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Other companies have recently announced passive-to-active swaps © Michael Nagle/Bloomberg

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Principal Global Investors is planning to convert its largest exchange traded fund and five others into actively managed strategies, disclosures show.

The manager intends to overhaul the investment strategies of its $1.6bn Principal US Mega-Cap ETF, $771mn Principal US Small-Cap Multi-Factor ETF, $235mn Principal Value ETF, $86mn Principal Quality ETF, $71mn Principal Healthcare Innovators ETF and $27mn Principal Millennials ETF, according to disclosures.

The changes are expected to go into effect on or about July 15, the filing says.

Though the switch to active does not require shareholder approval, investors must consent to changes to several of the funds’ fundamental investing restrictions in order to invest actively, disclosures show. A special shareholder meeting is scheduled for May 24.

If the changes are executed, the Des Moines, Iowa-based group’s ETF family would only include active strategies, according to Morningstar Direct data. Principal’s 14 ETFs together held $4bn in assets as of the end of February, the database shows.

This article was previously published by Ignites, a title owned by the FT Group.

Principal’s ETFs bled a combined $354mn during the 12-month period ended February 28, including $674mn in the first two months of 2022, Morningstar Direct data show.

This is the group’s first big product overhaul announced since Nick Walstrom became its head of product strategy. Walstrom joined Principal last month from RBC Global Asset Management. In his new job, he spearheads the development of new ETFs, among other duties.

Broadly, the management style changes will “capitalise on our strengths as an active manager”, the company said, and give portfolio managers more flexibility in making changes to the portfolio to optimise efficiency.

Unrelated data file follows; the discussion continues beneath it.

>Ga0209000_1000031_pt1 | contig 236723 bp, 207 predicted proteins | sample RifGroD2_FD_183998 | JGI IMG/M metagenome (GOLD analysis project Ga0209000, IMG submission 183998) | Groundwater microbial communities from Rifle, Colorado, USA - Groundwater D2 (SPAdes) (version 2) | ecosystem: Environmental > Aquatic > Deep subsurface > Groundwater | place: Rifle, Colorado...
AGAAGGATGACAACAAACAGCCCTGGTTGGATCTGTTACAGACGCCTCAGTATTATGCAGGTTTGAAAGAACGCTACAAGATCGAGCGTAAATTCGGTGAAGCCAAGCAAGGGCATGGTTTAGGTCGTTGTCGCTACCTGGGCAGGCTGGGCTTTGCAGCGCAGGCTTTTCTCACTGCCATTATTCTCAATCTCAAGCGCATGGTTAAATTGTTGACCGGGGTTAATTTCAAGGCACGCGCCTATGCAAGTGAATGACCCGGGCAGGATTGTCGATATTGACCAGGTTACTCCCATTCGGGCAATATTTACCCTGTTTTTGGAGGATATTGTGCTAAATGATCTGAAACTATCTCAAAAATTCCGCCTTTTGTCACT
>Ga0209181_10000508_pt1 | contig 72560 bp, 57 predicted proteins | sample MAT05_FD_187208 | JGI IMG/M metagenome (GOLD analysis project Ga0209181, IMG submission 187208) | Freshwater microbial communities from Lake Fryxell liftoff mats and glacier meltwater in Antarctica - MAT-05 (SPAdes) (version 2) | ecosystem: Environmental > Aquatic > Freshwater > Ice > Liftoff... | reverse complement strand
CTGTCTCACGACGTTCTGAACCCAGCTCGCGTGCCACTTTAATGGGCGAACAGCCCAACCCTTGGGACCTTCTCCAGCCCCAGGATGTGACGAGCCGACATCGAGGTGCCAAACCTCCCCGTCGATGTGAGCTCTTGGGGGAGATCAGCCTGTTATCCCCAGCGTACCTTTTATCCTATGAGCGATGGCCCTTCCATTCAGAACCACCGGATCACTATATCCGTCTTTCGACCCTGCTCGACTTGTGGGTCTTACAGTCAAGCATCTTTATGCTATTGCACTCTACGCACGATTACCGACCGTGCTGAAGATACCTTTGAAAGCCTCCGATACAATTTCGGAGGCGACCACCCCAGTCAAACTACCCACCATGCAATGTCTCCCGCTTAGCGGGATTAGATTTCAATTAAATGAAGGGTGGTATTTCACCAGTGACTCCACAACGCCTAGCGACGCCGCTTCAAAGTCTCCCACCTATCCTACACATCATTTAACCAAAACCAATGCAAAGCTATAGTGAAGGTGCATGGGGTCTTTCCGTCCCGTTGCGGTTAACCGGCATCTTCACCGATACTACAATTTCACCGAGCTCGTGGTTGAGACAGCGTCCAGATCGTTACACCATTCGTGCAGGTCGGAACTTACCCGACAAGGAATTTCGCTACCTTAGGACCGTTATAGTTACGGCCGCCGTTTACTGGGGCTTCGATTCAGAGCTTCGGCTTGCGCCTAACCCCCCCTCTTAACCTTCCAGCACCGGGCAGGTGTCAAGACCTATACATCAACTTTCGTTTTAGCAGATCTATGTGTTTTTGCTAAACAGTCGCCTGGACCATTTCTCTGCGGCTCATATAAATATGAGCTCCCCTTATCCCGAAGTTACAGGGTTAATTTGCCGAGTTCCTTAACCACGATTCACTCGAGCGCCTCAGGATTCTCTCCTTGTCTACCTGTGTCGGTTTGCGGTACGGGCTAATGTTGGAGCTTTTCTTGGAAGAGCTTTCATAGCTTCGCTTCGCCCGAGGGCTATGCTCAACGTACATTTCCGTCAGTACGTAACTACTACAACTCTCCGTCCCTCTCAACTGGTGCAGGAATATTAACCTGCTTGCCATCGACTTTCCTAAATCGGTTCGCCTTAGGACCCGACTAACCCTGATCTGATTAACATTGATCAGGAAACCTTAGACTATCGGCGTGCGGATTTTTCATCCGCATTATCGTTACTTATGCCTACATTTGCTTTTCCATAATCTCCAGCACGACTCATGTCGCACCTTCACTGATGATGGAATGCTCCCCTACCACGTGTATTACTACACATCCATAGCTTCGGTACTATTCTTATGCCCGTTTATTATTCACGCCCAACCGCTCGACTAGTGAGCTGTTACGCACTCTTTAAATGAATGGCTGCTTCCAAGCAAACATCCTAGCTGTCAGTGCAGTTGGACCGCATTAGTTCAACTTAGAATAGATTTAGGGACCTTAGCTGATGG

A handful of other companies have recently announced passive-to-active swaps.

Franklin Templeton plans to convert the $19mn Legg Mason Small-Cap Quality Value ETF next month from a self-indexed strategy to an active one, and rename it the Royce Quant Small-Cap Quality Value ETF, filings show. Alpha Architect said in January that it would turn five ETFs into active strategies — after converting them to passive ones five years earlier.

Converting passive ETFs to active ones has been “a mixed bag for attracting new flows”, said Elisabeth Kashner, director of global fund analytics at FactSet. Sales dynamics tend to vary from fund to fund, she noted.

In 2008, for example, Guggenheim Investments converted its passive Ultra Short Income ETF to active, which helped propel the ETF from $20mn in assets to $2.5bn today, she said.

WisdomTree’s conversions, however, have been not as successful in sparking sales, Kashner noted. The group converted two active ETFs to passive in 2018. One, the Emerging Markets Consumer Growth Fund, shut in 2020, according to its product page. The other, the Emerging Markets Quality Dividend Growth Fund, held about $87mn as of March 31.

Given Principal’s ETF net outflows, “maybe the good news here is that Principal has recognised that their current approach isn’t working particularly well and has decided to change course”, Kashner said

Industry-wide, assets in active ETFs, including those that invest in stocks such as the Principal ETFs, have gathered assets in recent months. Active strategies represented $302bn at the end of February, or a 4.4 per cent share of assets in the wrapper, up from $217bn, or a 3.8 per cent share, a year earlier, Morningstar’s database shows.

Active US equity strategies amassed $16.9bn in the 12-month period, and active international equities pulled in $8.5bn, Morningstar’s database shows. Active ETF launches last year surpassed index-based ones for the first time.

*Ignites is a news service published by FT Specialist for professionals working in the asset management industry. It covers everything from new product launches to regulations and industry trends. Trials and subscriptions are available at

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